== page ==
Contact: Melanie Rapp, DNREC Public Affairs, 302-739-9902.
Unique Gordons Pond Trail opens at Cape Henlopen State Park
Trail users, officials, residents celebrate long-awaited connector
CAPE HENLOPEN STATE PARK (June 18, 2014) – On the eve of Cape Henlopen State Park’s 50th anniversary, hiking and biking trail fans, elected officials, park visitors and local residents today came out to celebrate the long anticipated official opening of the Gordons Pond Trail at the park.
The new 3.2-mile trail is part of Governor Jack Markell’s Trails and Pathways Initiative, providing a key link in a 15-mile regional trail system connecting Lewes and Rehoboth Beach including the existing Junction and Breakwater Trail. The trail extends from the wildlife observation platform at the Gordons Pond area to the Walking Dune Trail near Herring Point in the park. It includes a boardwalk featuring two observation lookouts.
“The Gordons Pond Trail offers an outstanding opportunity for residents and visitors alike to enjoy the outdoors and experience the natural beauty of our state,” said Governor Jack Markell. “Investments in our trails and pathways provide a tremendous return, promoting healthier lifestyles, a cleaner environment, and a stronger economy.”
The new trail replaces an existing primitive trail which traveled through dune fields and was open only part of the year. Nearly a half of a mile of trail is an elevated boardwalk constructed with a special decking material that light can penetrate, allowing plants to grow below and minimizing impact to the environment. In addition, 2.7 miles of trail is constructed of fine crushed stone. The trail is open to walkers, runners and bicyclists whenever the park is open.
“This is without a doubt one of the most spectacular trails our state has to offer, and it will surely be a major attraction for Delawareans and visitors enjoying this part of our state,” said DNREC Secretary Collin O’Mara. “The trail provides a car-free connection between two major beach communities and combines some of the most majestic views with healthy active recreation.”
The Gordons Pond Trail connection was first noted in a 1974 Bikeway report to the General Assembly. It was examined again in 1990. The final route was developed by a team of DNREC resource specialists in 2010, and final trail design began in 2012.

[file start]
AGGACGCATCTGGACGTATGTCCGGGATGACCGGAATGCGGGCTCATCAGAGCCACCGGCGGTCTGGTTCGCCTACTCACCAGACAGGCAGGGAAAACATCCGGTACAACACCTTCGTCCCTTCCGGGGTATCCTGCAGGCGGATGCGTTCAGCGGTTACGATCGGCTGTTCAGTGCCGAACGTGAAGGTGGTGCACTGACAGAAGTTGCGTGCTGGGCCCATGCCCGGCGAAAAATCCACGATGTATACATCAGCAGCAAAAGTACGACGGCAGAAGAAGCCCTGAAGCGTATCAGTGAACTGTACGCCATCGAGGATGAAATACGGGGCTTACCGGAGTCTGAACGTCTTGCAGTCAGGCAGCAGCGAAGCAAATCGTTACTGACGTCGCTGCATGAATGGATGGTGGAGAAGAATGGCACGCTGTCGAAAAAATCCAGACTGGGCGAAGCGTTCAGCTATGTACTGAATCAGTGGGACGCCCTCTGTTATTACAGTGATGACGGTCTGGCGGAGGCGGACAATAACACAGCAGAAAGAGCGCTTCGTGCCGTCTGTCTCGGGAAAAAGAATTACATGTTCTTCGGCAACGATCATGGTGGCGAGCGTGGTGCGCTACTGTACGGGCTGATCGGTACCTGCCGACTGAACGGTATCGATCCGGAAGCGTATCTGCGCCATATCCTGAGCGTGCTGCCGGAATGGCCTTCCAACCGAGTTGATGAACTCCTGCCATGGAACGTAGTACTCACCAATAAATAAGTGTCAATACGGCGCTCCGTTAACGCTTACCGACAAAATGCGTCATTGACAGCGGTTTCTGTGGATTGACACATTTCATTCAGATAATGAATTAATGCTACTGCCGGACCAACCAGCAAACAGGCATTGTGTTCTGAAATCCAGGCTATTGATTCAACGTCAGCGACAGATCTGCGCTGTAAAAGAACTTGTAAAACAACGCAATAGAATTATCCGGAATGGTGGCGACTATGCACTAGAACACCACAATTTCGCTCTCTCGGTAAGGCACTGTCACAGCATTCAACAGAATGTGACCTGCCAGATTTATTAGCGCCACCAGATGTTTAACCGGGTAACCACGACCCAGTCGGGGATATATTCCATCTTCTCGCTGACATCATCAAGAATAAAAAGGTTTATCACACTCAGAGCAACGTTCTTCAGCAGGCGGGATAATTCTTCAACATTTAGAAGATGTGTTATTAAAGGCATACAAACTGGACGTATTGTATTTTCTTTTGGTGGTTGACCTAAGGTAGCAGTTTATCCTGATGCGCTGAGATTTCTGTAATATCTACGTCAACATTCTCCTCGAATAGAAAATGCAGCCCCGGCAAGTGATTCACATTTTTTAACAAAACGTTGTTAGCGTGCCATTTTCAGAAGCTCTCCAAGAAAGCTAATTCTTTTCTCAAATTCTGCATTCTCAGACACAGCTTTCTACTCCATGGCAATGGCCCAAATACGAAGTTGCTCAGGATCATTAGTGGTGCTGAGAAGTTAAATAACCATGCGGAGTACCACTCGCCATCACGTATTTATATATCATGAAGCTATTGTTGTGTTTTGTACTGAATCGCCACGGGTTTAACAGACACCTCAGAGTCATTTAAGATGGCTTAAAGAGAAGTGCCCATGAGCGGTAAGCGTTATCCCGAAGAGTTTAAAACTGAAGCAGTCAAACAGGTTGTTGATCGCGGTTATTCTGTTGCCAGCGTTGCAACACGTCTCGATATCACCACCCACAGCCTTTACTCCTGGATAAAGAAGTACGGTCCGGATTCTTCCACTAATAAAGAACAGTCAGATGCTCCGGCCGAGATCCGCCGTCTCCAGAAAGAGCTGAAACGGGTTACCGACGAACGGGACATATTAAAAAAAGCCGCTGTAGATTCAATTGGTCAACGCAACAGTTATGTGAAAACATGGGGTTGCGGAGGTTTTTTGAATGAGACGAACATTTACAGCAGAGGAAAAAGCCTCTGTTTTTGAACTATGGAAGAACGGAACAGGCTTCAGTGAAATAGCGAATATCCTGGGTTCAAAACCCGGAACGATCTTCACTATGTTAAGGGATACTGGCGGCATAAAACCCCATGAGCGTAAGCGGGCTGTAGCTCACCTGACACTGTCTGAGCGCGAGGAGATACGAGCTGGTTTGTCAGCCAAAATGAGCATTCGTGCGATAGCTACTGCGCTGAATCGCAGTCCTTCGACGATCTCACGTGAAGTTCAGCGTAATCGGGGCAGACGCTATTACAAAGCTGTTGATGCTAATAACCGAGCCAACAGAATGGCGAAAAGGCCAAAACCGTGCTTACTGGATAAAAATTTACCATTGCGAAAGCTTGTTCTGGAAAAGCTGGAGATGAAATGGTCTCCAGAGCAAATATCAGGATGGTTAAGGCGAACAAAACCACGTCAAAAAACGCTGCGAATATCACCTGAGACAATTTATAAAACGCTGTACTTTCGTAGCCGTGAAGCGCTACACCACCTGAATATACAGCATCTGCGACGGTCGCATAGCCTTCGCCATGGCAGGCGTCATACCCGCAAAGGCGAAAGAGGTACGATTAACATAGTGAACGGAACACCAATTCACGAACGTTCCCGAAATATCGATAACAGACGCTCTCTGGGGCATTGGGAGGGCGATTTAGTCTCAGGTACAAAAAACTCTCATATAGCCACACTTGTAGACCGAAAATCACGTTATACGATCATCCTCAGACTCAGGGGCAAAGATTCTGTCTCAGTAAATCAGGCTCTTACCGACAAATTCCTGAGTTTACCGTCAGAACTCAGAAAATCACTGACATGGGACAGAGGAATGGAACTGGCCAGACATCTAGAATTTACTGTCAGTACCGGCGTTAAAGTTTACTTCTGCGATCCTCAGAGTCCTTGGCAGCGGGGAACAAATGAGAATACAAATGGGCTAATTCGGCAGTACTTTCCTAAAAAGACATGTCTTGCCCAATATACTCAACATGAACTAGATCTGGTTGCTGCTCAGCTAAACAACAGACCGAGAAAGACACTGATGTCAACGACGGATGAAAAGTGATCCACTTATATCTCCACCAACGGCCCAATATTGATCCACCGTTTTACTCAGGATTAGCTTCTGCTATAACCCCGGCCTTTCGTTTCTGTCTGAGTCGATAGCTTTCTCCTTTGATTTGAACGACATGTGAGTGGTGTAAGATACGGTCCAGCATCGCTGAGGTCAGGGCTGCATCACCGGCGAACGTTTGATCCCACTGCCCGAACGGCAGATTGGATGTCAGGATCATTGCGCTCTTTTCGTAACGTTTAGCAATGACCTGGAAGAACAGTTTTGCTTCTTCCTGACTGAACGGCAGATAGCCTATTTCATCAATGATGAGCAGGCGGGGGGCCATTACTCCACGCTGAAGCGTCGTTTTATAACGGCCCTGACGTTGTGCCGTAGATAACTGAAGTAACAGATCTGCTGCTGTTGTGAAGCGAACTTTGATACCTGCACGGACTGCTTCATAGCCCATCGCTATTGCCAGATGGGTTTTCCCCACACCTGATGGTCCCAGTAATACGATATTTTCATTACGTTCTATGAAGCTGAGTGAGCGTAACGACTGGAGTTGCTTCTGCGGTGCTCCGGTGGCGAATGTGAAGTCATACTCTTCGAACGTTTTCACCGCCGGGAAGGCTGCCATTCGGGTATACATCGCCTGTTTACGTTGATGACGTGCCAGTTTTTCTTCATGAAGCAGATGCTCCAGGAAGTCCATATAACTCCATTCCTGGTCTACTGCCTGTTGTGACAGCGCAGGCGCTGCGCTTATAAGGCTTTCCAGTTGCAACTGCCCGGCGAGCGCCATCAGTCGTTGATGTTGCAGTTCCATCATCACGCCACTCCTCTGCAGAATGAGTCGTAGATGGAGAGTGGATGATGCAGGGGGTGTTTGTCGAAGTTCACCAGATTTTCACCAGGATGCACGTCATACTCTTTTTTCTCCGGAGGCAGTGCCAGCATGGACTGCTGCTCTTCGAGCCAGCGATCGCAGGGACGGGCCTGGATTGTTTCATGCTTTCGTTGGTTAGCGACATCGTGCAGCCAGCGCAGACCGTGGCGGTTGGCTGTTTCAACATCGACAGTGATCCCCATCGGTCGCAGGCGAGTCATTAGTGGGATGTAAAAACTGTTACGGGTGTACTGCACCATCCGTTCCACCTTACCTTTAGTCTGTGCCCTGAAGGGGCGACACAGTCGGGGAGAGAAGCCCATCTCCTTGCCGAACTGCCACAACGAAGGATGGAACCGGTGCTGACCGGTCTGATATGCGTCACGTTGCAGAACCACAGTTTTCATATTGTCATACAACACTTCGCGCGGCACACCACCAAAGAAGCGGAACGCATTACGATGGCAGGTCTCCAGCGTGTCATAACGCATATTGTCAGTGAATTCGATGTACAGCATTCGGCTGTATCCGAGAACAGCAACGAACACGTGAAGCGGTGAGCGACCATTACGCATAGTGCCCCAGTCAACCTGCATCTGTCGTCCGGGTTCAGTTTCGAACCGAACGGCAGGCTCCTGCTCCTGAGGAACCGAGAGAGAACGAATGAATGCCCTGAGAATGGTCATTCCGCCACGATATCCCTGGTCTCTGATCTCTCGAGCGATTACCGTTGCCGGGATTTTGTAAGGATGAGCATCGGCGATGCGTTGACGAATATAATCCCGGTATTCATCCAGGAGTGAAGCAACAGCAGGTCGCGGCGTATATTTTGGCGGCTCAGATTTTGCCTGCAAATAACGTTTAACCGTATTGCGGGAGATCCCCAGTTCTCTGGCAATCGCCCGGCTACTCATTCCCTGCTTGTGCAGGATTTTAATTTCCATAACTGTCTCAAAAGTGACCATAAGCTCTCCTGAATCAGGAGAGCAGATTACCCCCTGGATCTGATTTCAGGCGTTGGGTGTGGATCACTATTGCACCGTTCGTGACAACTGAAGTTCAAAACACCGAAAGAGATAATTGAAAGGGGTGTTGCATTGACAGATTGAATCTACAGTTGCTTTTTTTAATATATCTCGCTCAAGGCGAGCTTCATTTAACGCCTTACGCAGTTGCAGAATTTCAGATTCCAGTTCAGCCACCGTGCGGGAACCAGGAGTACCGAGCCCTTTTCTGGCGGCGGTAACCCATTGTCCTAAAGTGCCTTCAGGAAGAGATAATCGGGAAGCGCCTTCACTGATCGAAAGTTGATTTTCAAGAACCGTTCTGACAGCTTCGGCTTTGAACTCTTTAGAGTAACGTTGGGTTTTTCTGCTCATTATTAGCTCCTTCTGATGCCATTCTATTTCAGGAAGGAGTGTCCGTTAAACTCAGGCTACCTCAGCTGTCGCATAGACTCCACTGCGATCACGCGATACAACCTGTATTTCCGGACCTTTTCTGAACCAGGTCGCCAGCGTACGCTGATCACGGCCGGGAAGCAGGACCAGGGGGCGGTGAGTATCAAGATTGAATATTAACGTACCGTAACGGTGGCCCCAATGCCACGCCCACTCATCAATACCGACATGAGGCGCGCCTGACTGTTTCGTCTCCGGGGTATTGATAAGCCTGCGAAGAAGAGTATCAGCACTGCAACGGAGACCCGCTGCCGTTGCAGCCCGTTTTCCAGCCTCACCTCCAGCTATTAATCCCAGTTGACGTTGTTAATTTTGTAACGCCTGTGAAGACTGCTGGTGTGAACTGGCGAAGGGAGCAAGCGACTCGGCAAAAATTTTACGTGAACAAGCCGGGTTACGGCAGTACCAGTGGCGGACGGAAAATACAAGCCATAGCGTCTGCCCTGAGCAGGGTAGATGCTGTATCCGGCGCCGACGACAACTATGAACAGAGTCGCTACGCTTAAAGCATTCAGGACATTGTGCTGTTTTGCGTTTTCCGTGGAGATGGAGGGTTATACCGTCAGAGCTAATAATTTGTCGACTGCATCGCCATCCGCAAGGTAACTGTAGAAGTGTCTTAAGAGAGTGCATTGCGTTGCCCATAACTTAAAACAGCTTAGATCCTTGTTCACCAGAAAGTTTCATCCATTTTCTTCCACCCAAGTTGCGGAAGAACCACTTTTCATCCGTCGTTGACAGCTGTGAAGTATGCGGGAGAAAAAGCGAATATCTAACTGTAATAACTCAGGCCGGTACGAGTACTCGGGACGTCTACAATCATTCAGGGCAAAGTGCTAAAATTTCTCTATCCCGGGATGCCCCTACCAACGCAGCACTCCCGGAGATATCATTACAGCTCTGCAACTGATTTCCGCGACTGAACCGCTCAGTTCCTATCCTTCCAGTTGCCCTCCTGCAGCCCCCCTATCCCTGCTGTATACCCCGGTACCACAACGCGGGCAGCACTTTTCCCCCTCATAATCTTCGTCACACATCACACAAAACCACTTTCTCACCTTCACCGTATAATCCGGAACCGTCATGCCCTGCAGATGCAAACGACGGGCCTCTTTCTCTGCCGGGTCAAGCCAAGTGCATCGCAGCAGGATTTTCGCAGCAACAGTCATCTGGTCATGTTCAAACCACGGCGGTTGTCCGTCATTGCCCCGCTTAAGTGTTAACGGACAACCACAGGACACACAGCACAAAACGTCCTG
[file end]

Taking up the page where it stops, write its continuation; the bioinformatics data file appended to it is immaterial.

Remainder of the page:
"Trails are a wonderful year-long resource for recreational walking and hiking, which improves physical and mental health for people of all ages,” said Gary Kirk, Environment Chair of the Wilmington Trail Club. “The Gordons Pond Trail is readily accessible, flat, and in a mostly natural setting, so it will be a magnet not just for Delaware residents but also for the many visitors each year to the Delaware beaches.”
“The Gordons Pond Trail is a major enhancement in the outdoor recreational opportunities in this area,” said John Kurpjuweit, president of Sussex Cyclists. “It will greatly add to the outstanding quality of life in Sussex County. Whether cycling, running or walking, trail users now have additional means to improve their health and fitness, or simply to enjoy the beauty of coastal Delaware.”
“This new trail addition is going to be a wonderful thing for runners,” said Mary Beth Evans, owner of the Rehoboth Beach Running Company. “It will be great to hop on the trail and run into Cape Henlopen State Park. I love running somewhere instead of driving.”
“I’m so excited that the trail is open,” said Amy Linzey, a local runner and triathlete. “It's beautiful! It’s so nice to have one big loop to run and bike on now.”
Cape Henlopen State Park draws more than 1.2 million visitors a year. The park comprises 5,320 acres with swimming beaches, surf-fishing areas, fishing pier, the Seaside Nature Center, a tent and RV campground, youth camps, and historic Fort Miles. The Gordons Pond Trail joins a network of nearly 16 miles of hiking, biking and nature trails in the park, including the 3-mile Bike Loop Trail; the half-mile Seaside Nature Trail; the 2-mile Pinelands Nature Trail; the 1.6-mile Walking Dune Trail; the half-mile Salt Marsh Spur; and the 5-mile Junction & Breakwater Trail east of the Lewes and Rehoboth Canal.
Project design and construction costs came from the Governor’s Trails & Pathways Bond Bill funds for state park trails. Project design and construction totaled $3.48 million. The trail was designed by Delaware engineering firm RK&K, and was constructed by Conventional Builders Inc., also of Delaware.
Vol. 44, No. 205